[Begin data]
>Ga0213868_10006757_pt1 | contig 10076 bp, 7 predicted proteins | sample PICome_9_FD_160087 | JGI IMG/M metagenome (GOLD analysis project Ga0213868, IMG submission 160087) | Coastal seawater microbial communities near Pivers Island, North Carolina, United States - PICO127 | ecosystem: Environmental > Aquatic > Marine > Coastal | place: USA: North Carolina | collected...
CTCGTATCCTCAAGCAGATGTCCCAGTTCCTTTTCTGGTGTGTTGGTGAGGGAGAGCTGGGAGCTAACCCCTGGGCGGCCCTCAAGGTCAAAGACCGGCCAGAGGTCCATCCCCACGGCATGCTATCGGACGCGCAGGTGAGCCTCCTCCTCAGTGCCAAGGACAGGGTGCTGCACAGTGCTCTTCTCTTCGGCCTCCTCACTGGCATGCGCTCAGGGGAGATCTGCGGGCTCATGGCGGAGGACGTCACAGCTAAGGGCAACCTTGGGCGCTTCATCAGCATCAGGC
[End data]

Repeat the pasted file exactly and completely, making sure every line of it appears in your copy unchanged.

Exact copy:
>Ga0213868_10006757_pt1 | contig 10076 bp, 7 predicted proteins | sample PICome_9_FD_160087 | JGI IMG/M metagenome (GOLD analysis project Ga0213868, IMG submission 160087) | Coastal seawater microbial communities near Pivers Island, North Carolina, United States - PICO127 | ecosystem: Environmental > Aquatic > Marine > Coastal | place: USA: North Carolina | collected...
CTCGTATCCTCAAGCAGATGTCCCAGTTCCTTTTCTGGTGTGTTGGTGAGGGAGAGCTGGGAGCTAACCCCTGGGCGGCCCTCAAGGTCAAAGACCGGCCAGAGGTCCATCCCCACGGCATGCTATCGGACGCGCAGGTGAGCCTCCTCCTCAGTGCCAAGGACAGGGTGCTGCACAGTGCTCTTCTCTTCGGCCTCCTCACTGGCATGCGCTCAGGGGAGATCTGCGGGCTCATGGCGGAGGACGTCACAGCTAAGGGCAACCTTGGGCGCTTCATCAGCATCAGGC